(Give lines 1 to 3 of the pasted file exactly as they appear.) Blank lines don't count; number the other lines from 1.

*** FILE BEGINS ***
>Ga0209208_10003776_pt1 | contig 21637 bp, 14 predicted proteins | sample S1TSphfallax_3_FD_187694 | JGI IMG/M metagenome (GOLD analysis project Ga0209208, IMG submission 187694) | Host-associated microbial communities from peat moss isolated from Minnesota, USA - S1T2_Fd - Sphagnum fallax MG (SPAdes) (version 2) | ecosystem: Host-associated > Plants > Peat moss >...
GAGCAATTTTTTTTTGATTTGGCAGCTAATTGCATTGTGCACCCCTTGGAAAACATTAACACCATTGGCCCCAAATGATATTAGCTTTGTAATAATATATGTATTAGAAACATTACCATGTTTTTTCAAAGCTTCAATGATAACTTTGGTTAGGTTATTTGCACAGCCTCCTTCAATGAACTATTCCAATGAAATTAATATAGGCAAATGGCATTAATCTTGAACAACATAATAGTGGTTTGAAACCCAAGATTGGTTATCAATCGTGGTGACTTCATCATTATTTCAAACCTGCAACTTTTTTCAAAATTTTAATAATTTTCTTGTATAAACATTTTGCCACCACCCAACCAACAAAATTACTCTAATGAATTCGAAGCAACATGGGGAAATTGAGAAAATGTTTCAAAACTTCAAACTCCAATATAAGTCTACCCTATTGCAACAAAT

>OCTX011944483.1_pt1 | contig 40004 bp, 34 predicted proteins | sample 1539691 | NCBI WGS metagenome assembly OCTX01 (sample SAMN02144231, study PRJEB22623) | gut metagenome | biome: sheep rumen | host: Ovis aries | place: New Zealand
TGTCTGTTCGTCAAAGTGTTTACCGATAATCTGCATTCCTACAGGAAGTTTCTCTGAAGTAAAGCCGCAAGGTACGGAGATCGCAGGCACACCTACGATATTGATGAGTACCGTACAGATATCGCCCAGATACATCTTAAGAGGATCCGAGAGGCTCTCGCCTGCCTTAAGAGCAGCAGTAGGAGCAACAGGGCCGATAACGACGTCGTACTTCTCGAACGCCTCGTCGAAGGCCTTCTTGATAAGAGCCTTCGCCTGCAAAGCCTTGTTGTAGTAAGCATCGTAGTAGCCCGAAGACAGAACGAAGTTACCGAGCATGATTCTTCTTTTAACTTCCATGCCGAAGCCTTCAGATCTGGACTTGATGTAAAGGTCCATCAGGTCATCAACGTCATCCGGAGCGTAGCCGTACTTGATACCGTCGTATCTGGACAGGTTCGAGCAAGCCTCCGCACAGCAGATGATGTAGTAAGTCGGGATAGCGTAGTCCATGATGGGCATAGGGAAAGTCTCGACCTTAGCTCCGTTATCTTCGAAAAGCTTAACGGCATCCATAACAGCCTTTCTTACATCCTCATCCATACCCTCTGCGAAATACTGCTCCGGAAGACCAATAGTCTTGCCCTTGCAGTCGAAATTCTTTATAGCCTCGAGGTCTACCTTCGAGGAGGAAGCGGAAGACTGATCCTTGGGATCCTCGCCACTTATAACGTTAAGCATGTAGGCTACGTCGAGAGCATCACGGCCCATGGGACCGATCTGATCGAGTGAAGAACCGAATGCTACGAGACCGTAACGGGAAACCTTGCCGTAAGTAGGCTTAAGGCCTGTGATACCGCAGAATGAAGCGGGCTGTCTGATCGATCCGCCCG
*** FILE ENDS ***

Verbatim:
>Ga0209208_10003776_pt1 | contig 21637 bp, 14 predicted proteins | sample S1TSphfallax_3_FD_187694 | JGI IMG/M metagenome (GOLD analysis project Ga0209208, IMG submission 187694) | Host-associated microbial communities from peat moss isolated from Minnesota, USA - S1T2_Fd - Sphagnum fallax MG (SPAdes) (version 2) | ecosystem: Host-associated > Plants > Peat moss >...
GAGCAATTTTTTTTTGATTTGGCAGCTAATTGCATTGTGCACCCCTTGGAAAACATTAACACCATTGGCCCCAAATGATATTAGCTTTGTAATAATATATGTATTAGAAACATTACCATGTTTTTTCAAAGCTTCAATGATAACTTTGGTTAGGTTATTTGCACAGCCTCCTTCAATGAACTATTCCAATGAAATTAATATAGGCAAATGGCATTAATCTTGAACAACATAATAGTGGTTTGAAACCCAAGATTGGTTATCAATCGTGGTGACTTCATCATTATTTCAAACCTGCAACTTTTTTCAAAATTTTAATAATTTTCTTGTATAAACATTTTGCCACCACCCAACCAACAAAATTACTCTAATGAATTCGAAGCAACATGGGGAAATTGAGAAAATGTTTCAAAACTTCAAACTCCAATATAAGTCTACCCTATTGCAACAAAT

>OCTX011944483.1_pt1 | contig 40004 bp, 34 predicted proteins | sample 1539691 | NCBI WGS metagenome assembly OCTX01 (sample SAMN02144231, study PRJEB22623) | gut metagenome | biome: sheep rumen | host: Ovis aries | place: New Zealand